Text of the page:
The “flexible skin” technology was developed by Tony Derose, using a technique called “subdivision surfaces”. It is an evolution of a technique first pioneered by Ed Catmull many years before. It was so successful that the studio immediately began using it on A Bug’s Life which was in production at the time. It has been the basic method for the building of all Pixar’s digital puppets ever since.


AV: Now, on Ratatouille, can you tell me how the project was initiated?

20487749_p.jpgJP: After Geri’s Game, I did animation work on A Bug’s Life, later some storyboarding on Monsters, Inc, and Toy Story 3. I still had many story ideas I wanted to realize. Mostly shorts. When I was asked by John Lasseter to create and develop a feature film at Pixar, I jumped at the chance. I still remember John saying “Jan, you have this great European sensibility”. It makes me laugh to think of it.

I was given some time to write an outline for three ideas. On a trip to England, with my wife and new son, I set to work and was a immediately taken with just one idea. I wrote a long treatment of the story and pitched it on my return. For about a year I worked on it, with some help, but in the end it didn’t come together as I had hoped. The story world was great. But the story itself wasn’t right and that project was shelved (It’s a project I hope to come back to in the future).

I was asked to start again. I came up with three strong ideas.

AV: How did the pitch to John Lasseter go? Was he immediately enthusiastic?

JP: When I pitched the three stories to Pixar’s “brain trust” – John Lasseter, Pete Docter, Andrew Stanton, Joe Ranft and others – Ratatouille was the clear favorite. As soon as I said, “This is a story about a rat who wants to become a chef”, everyone burst out laughing. John loved the idea as much as I did.

AV: How did you come to the title “Ratatouille“?

16_ratatouille2.jpgJP: Ratatouille was always the title, from the very beginning. It seemed like an inescapable choice. It’s about a rat. It’s about food. It’s French. What other word has all those things in it and sounds so…melodic and silly? The idea of having ‘ratatouille’ be a key dish at the story’s climax seemed equally natural.

Years later, the movie was being made, the plan for its promotion was being hatched and some people in the studio were worried that the word might be too strange (for an American audience), too foreign, too difficult to spell and pronounce. But a serious effort to find an alternative title couldn’t dislodge “Ratatouille“. For most of the audience it is strange and difficult. But the sound of the word captures the silliness of the idea perfectly. And if Pixar and Disney can’t teach the audience a new word, who can?

AV: What were the technical challenges on Ratatouille and how did you deal with them?

JP: Technically, the movie was a collection of some of the hardest challenges the studio had faced. There were many humans, complex clothing, lots of fur, water and food, to name a few; all incredibly hard to do well. It would take chapters to do justice to the technical achievements on this movie. It’s a great credit to Michael Fong’s hugely talented team that everything turned out so beautifully. Just building the digital puppets themselves was a herculean labor of love. Humans and clothing had been done before, of course. Since Geri’s Game, many advances had been made, but even for The Incredibles the cloth simulation had still been an enormous struggle. By the time we’d reached the end of preproduction on Ratatouille, cloth had been tamed as a truly usable tool. Fur was another one. In Monsters, Inc., there had been one really hairy character, Sulley. For Ratatouille we needed hundreds of rats. It took a big leap in the fur technology to make that possible and a whole new discipline of grooming and hair design. Just to get so much hair rendered by the computers, looking good and moving well was a great achievement. The many fire, water, smoke and steam effects that make the kitchen environment feel so real each required difficult innovations and technical developments.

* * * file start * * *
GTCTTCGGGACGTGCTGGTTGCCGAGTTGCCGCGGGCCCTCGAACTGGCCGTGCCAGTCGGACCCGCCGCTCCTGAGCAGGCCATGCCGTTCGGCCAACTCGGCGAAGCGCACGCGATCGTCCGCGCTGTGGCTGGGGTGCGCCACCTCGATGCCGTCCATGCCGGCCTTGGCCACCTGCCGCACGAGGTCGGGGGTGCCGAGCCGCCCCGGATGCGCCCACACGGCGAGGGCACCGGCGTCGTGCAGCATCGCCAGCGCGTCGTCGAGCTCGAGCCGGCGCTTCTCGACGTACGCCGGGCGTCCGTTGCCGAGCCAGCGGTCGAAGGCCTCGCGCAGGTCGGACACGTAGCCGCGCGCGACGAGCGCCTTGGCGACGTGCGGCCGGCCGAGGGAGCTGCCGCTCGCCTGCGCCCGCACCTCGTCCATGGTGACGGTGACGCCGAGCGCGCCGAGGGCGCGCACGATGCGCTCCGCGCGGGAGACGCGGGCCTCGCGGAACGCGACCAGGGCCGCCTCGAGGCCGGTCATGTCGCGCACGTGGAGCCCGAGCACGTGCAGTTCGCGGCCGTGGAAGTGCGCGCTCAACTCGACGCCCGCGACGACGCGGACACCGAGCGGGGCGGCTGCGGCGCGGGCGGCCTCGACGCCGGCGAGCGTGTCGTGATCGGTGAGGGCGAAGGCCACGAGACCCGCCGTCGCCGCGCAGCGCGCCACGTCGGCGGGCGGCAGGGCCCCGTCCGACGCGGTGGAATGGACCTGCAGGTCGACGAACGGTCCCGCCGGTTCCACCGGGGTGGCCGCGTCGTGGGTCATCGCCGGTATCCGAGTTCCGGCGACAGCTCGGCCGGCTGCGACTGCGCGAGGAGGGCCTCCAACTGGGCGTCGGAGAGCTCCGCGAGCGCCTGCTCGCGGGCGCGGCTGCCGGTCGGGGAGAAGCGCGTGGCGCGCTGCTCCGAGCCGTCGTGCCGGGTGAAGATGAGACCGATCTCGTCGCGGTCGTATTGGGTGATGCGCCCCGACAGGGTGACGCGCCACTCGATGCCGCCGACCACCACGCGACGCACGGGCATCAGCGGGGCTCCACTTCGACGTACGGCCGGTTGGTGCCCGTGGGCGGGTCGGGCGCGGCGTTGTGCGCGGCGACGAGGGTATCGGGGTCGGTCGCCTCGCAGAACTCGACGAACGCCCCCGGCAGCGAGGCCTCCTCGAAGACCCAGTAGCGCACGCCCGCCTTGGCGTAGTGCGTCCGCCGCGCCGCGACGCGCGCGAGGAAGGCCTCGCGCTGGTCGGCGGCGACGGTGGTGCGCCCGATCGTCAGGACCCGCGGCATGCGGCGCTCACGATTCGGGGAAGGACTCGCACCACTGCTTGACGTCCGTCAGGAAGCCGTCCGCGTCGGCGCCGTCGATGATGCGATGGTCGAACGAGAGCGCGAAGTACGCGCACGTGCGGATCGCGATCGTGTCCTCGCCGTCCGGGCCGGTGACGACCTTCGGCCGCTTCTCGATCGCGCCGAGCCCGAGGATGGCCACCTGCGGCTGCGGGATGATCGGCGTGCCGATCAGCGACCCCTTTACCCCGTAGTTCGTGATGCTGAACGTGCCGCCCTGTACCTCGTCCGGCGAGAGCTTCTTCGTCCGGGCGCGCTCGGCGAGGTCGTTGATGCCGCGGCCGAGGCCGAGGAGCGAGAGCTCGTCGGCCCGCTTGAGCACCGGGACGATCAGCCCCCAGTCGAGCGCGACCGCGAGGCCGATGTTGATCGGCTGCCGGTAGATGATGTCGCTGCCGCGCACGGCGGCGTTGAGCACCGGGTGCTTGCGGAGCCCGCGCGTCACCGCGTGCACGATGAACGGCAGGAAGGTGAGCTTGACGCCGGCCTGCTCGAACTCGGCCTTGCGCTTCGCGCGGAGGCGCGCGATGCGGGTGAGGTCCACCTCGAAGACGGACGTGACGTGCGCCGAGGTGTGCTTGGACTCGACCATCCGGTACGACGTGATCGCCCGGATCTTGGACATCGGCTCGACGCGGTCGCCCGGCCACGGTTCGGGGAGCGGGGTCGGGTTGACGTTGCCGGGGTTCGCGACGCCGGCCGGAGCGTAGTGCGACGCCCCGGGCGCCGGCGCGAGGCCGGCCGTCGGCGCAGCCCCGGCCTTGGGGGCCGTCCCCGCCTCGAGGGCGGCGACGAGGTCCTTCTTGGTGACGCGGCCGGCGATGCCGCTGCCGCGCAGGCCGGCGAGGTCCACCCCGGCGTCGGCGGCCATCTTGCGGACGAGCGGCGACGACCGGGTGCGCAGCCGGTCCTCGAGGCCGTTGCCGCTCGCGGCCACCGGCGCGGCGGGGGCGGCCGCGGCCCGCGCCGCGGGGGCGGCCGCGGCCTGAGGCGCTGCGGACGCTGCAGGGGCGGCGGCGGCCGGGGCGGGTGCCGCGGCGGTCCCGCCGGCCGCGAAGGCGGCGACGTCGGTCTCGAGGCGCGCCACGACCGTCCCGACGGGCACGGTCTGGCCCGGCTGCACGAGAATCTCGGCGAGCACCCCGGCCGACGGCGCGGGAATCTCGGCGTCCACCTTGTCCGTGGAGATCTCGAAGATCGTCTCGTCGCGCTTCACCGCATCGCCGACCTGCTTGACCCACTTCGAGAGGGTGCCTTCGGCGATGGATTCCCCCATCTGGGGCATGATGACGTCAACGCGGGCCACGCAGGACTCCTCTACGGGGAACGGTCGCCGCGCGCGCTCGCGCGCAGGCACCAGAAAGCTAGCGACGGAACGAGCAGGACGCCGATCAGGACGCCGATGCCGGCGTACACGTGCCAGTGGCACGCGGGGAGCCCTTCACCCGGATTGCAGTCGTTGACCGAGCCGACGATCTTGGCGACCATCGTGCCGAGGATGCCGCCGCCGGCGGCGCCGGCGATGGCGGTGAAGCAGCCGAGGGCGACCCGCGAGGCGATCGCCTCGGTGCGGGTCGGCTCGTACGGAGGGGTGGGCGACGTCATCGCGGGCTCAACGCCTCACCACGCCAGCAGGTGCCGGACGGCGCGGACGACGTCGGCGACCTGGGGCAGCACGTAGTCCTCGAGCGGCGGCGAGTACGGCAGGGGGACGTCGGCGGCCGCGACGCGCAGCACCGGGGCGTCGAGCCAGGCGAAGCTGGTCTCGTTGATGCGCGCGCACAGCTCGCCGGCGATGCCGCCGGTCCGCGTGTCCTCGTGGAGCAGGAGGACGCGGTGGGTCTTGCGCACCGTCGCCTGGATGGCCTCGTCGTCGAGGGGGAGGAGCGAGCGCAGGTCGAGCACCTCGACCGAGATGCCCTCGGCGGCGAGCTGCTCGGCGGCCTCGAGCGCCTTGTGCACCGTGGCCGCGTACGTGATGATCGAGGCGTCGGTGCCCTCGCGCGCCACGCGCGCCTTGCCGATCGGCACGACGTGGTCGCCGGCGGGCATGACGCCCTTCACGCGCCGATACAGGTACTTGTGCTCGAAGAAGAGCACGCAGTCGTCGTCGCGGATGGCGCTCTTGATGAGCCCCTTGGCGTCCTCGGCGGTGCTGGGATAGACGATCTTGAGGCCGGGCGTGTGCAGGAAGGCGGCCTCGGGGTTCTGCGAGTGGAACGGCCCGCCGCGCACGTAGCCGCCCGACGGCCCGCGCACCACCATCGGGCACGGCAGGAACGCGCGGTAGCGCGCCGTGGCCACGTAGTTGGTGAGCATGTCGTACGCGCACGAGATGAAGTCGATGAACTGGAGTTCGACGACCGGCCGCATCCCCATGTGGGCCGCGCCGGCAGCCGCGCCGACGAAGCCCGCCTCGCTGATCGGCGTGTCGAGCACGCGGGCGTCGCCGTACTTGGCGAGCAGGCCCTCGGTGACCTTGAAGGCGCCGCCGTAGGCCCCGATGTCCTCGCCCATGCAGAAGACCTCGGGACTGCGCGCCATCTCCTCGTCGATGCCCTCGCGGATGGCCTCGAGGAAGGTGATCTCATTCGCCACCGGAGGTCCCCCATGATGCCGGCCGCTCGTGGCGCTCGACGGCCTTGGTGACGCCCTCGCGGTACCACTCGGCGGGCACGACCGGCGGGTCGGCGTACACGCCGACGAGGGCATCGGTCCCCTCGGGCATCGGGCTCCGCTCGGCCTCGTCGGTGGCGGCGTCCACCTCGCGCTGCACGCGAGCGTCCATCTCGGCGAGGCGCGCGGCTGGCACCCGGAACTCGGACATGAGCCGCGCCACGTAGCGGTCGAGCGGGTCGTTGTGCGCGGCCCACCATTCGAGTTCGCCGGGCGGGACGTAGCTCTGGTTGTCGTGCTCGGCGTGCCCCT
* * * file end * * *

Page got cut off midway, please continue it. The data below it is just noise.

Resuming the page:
thumbnail2.JPGPerhaps the greatest new challenge was in getting the food to look so good. Stylized, not real, but still appetizing. It all required a complex combination of modeling, physical simulation, artful painting, sophisticated translucency and textural effects with subtle lighting and cinematography all driven by a real understanding of what makes food look good on screen.

Something that isn’t often talked about is the work that was done on contact; things touching other things. I had wanted from the start to give the animators better tools for achieving the feeling of a tangible physical world where characters can squish up against each other and other things in the world. We wanted the audience to see and feel the physical connection between things more than ever before. This is hard to do in CG and was especially important for a cast full of squashy, flexible rats.

In the entirely synthetic medium of computer animation, those who create the technology that make the images we see on screen possible, and those who use that technology to craft the images so beautifully, are the unsung heroes of the movie world.

AV: On the artistic direction, how did you imagine your film? And how did you work on that with art director Harley Jessup?